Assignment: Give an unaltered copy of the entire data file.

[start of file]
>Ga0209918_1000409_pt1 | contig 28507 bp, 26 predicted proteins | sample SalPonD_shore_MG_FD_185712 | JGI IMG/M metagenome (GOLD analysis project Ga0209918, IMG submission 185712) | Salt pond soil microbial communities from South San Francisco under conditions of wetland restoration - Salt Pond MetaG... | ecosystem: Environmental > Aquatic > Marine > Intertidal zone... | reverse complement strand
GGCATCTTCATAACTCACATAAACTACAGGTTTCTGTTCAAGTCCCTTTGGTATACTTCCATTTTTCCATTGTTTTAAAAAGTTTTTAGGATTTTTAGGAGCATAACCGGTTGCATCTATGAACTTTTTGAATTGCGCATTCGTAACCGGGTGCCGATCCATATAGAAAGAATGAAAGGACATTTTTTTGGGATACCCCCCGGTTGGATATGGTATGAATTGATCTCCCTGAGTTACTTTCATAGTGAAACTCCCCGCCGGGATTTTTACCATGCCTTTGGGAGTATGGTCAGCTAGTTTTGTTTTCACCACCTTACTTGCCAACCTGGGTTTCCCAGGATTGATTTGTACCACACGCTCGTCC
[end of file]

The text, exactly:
>Ga0209918_1000409_pt1 | contig 28507 bp, 26 predicted proteins | sample SalPonD_shore_MG_FD_185712 | JGI IMG/M metagenome (GOLD analysis project Ga0209918, IMG submission 185712) | Salt pond soil microbial communities from South San Francisco under conditions of wetland restoration - Salt Pond MetaG... | ecosystem: Environmental > Aquatic > Marine > Intertidal zone... | reverse complement strand
GGCATCTTCATAACTCACATAAACTACAGGTTTCTGTTCAAGTCCCTTTGGTATACTTCCATTTTTCCATTGTTTTAAAAAGTTTTTAGGATTTTTAGGAGCATAACCGGTTGCATCTATGAACTTTTTGAATTGCGCATTCGTAACCGGGTGCCGATCCATATAGAAAGAATGAAAGGACATTTTTTTGGGATACCCCCCGGTTGGATATGGTATGAATTGATCTCCCTGAGTTACTTTCATAGTGAAACTCCCCGCCGGGATTTTTACCATGCCTTTGGGAGTATGGTCAGCTAGTTTTGTTTTCACCACCTTACTTGCCAACCTGGGTTTCCCAGGATTGATTTGTACCACACGCTCGTCC